FLO Cycling – Wheel Design Series Step 3 – 3D Modeling

In 2014 we sat down to redesign our FLO Cycling wheel line. This five-step design process took 15 months to complete and blog series covers the design process in detail. This is Step 3 of our five-step design process. To learn more about Steps 1, 2, 4, and 5, please check out the links below.
Step 3 – 3D Modeling

Modeling the New FLO Cycling Rim Shapes
Why is 3-D Modeling Important?

Our goal when designing the 2016 wheel line was to use computational fluid dynamics (CFD) software to help us optimize the process. CFD software is extremely useful and accurate, but it can easily be limited by the quality of the data it’s given. There are two important things to get right when you are setting up CFD software. The first is the virtual environment and mesh that simulates airflow, and completes the calculations.  The second is the accuracy of the 3-D model you study in the virtual environment.  
For our 2016 wheel designs, we partnered with the talented engineering team at CD-adapco (more on that is in Step 4 of this series). In order for CD-adapco to be able to optimize our new rim shapes, we needed to create the most accurate 3-D models of a wheel and tire we could. Great 3-D models would give us a highly accurate representation of a tire and rim interface, which would translate to a better, real-world product.
How Did We Model a 3-D Shape?

CFD was going to help us optimize the shape of our carbon rims in order to make them as aerodynamic as possible, but one thing that we weren’t going to change was the shape of the tire connected to the rim. Our previous studies have taught us that the Continental GP 4000 S II tire was aerodynamically the fastest tire available, so we decided to base our 3-D tire model on the shape of the GP 4000 S II, in a 23mm size. Another important detail to get right in our 3-D model was the tire and rim interface. The way a tire mates with a rim can have a big impact on aerodynamic performance, so we needed this to be as accurate as possible.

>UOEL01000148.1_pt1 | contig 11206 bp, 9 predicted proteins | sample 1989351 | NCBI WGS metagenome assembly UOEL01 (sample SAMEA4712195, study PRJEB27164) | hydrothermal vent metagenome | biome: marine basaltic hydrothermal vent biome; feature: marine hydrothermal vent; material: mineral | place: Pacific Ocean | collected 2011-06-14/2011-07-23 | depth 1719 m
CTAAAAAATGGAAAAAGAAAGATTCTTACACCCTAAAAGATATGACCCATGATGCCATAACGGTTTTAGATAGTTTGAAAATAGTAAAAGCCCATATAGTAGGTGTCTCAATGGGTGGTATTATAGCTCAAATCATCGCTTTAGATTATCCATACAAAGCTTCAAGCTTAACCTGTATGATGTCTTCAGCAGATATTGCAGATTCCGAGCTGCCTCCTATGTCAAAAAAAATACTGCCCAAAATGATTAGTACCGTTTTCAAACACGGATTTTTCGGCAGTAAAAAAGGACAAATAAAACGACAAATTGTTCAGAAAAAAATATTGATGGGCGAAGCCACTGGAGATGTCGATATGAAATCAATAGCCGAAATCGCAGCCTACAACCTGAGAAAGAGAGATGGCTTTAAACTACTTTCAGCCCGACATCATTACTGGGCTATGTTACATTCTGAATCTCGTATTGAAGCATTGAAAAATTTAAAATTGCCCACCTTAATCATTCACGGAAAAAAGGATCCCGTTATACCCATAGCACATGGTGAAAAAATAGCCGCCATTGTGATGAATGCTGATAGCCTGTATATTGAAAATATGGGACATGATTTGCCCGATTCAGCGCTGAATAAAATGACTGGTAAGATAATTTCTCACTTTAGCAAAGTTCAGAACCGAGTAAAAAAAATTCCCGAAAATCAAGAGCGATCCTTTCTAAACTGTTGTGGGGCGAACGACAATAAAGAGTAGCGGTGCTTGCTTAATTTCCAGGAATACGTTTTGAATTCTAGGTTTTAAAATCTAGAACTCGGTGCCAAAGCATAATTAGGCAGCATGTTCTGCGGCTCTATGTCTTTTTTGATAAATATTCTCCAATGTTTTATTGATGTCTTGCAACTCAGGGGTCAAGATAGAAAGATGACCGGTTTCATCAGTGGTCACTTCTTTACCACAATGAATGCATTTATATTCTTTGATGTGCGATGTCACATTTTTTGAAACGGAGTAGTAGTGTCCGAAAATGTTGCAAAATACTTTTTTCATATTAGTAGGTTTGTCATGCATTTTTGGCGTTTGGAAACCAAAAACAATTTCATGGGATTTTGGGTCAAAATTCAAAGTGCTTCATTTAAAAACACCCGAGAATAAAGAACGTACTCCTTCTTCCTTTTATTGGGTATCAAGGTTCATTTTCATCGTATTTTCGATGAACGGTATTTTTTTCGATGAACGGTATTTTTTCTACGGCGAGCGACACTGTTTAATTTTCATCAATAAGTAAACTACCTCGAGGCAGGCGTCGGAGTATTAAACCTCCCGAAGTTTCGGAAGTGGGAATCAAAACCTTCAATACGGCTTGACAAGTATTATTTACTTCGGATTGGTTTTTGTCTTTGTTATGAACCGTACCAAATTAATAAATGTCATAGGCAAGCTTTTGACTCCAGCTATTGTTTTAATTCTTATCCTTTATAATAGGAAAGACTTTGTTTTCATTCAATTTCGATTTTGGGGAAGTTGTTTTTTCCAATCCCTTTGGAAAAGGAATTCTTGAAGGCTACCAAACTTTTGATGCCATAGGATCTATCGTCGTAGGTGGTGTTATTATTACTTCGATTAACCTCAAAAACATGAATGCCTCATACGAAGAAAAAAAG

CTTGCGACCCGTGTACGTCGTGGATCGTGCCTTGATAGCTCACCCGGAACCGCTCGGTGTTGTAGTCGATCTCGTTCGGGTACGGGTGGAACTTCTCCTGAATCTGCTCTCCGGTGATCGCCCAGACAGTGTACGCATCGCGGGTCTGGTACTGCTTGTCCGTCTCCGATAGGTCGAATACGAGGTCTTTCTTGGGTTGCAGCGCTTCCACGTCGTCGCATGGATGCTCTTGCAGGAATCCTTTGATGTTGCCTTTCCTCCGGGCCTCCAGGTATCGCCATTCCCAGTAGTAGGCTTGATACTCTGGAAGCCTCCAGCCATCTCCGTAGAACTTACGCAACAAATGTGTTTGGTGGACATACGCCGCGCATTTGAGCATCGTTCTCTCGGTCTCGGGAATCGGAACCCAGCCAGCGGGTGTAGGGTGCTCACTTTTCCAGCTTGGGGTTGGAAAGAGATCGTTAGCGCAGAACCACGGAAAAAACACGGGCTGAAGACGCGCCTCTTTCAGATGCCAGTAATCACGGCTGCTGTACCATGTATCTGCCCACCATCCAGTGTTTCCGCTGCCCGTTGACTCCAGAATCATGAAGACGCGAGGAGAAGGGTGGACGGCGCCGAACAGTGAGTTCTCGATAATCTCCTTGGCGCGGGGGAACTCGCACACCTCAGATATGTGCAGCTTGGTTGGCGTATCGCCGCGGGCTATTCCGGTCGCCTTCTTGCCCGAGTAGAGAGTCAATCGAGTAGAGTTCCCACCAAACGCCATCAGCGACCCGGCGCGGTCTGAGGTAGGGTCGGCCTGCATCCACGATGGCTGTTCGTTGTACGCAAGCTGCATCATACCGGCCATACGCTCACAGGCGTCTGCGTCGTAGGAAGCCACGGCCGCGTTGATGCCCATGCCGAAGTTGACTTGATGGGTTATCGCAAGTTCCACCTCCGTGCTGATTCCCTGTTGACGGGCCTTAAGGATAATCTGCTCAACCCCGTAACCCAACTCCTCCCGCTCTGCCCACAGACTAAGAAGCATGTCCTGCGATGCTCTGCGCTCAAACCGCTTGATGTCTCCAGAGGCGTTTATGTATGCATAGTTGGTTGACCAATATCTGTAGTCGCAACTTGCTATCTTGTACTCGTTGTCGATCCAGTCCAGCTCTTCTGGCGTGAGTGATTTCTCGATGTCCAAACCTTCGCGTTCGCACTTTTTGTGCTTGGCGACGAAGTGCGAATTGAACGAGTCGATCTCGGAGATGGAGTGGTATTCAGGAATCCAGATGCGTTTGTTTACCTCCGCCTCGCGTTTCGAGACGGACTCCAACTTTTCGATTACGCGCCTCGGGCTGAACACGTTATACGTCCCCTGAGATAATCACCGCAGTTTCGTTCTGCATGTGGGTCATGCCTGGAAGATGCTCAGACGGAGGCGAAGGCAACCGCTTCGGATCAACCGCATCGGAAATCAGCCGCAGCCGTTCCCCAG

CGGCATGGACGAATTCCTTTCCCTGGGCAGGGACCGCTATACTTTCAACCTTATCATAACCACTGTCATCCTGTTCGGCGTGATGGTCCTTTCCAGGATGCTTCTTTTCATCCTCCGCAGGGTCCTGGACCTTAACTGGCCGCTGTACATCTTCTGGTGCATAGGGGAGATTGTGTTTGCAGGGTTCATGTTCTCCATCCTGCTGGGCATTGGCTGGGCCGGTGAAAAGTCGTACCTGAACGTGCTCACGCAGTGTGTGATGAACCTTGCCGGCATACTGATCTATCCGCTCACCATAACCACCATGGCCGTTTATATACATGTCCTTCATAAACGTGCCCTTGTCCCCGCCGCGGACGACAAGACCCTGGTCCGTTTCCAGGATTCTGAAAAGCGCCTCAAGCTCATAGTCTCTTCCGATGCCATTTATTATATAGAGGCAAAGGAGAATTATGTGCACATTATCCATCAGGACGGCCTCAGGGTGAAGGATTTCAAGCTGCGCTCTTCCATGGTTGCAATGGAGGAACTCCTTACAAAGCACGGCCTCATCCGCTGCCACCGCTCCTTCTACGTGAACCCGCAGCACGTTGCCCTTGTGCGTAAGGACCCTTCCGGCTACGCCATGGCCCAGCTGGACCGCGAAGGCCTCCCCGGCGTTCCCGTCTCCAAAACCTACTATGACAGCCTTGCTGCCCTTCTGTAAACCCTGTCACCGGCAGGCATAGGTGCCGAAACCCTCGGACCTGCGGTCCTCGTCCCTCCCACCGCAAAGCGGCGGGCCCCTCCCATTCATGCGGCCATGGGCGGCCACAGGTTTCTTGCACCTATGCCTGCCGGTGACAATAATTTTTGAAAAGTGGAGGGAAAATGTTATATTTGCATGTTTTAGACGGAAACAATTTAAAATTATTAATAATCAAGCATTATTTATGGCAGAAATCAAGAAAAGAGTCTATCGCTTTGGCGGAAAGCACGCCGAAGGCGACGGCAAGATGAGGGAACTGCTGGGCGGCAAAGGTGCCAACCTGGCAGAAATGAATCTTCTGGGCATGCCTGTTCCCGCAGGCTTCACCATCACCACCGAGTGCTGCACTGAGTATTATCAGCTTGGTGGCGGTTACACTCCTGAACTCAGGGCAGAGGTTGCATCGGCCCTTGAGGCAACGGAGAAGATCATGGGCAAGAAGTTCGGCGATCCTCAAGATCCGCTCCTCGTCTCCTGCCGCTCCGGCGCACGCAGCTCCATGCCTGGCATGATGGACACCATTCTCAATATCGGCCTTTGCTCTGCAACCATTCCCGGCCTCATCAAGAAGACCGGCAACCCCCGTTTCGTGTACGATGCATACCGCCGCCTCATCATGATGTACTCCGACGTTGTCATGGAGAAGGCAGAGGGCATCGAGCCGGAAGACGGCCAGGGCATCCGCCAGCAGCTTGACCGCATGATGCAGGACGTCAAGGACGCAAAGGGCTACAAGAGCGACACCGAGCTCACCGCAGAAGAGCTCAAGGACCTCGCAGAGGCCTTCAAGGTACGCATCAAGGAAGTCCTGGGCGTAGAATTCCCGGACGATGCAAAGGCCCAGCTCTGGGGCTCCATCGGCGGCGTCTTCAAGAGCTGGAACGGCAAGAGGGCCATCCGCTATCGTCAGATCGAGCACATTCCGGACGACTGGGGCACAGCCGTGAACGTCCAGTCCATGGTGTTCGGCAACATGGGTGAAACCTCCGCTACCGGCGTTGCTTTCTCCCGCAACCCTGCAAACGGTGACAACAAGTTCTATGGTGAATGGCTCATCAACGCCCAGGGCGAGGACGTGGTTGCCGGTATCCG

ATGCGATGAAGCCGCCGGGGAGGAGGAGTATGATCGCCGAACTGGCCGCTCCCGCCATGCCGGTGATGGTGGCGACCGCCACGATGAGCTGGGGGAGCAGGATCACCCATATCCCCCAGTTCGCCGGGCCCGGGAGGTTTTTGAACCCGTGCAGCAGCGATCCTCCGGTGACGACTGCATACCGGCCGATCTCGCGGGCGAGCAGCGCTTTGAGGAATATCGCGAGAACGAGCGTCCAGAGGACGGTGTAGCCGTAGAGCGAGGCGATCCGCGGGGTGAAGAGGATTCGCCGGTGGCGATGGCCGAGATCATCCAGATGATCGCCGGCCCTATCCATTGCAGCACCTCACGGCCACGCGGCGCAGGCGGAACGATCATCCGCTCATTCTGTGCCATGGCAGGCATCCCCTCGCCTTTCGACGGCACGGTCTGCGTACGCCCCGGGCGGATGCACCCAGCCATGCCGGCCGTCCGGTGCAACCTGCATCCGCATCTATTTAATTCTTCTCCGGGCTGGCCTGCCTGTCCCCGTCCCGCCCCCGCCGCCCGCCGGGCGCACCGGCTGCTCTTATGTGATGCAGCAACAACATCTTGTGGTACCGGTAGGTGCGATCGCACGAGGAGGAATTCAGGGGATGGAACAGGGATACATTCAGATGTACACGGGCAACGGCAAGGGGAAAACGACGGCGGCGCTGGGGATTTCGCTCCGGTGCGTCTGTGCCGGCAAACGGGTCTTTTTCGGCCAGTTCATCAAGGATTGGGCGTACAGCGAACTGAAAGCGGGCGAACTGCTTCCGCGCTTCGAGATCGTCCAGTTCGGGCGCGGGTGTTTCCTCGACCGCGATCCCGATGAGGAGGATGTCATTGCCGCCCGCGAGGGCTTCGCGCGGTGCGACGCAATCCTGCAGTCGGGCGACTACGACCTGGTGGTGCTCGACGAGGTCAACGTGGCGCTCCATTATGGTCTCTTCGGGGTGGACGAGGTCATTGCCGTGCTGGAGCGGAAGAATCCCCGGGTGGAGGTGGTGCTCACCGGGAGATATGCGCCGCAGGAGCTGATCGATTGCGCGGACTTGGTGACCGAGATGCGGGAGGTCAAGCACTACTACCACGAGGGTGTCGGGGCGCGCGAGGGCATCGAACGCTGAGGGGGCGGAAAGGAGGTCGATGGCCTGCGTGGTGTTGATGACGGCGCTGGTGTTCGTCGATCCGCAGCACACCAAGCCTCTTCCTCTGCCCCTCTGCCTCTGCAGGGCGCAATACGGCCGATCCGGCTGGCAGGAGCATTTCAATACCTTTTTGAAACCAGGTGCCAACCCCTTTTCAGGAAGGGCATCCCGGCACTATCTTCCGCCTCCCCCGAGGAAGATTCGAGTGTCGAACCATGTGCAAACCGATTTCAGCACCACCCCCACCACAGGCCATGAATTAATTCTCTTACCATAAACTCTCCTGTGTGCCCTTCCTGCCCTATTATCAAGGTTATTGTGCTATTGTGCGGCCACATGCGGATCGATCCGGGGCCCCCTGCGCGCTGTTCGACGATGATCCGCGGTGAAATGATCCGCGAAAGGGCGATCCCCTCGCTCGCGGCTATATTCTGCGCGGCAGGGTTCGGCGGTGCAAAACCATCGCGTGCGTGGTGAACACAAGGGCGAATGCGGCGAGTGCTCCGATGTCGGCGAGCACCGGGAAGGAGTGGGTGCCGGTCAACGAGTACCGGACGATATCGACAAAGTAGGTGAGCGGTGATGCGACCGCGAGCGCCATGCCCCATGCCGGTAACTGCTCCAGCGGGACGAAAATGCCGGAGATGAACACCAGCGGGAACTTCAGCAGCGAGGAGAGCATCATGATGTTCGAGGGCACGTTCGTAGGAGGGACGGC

To convert a real-world rim and tire into a 3-D model, we decided to mold a Continental GP 4000 S II tire mounted on a FLO 30 rim. This gave us a 3-D representation of the system that we converted into a 3-D model using Autodesk Inventor.  

Tire and Rim Mold
Converting the Mold to a 3-D Model
Starting the CFD Optimization Process

With an accurate 3-D model of a tire mounted to a rim, we were then able to create 3-D model baselines for all of our current cycling wheels. We created 3-D models of the FLO 60, 90, DISC, and a new 45mm depth wheel that we were introducing.  

A Normal Day at FLO, Dog Included


These 3-D models were designed to allow the CFD software to manipulate them in order to search for the fastest rim shapes it could find. We set a list of design parameters (discussed in Step 4 of this series) that allowed the rim shapes and the tire/rim interface to adjust as new models were created. Here are some pictures of the resultant baseline models used for our 2016 wheel design.  


With the baseline models complete, it was now time to begin our CFD work discussed in Step 4 of this series.

Please let us know if you have any questions about the article. We’d be happy to answer them for you.

Take care,


Jon and Chris

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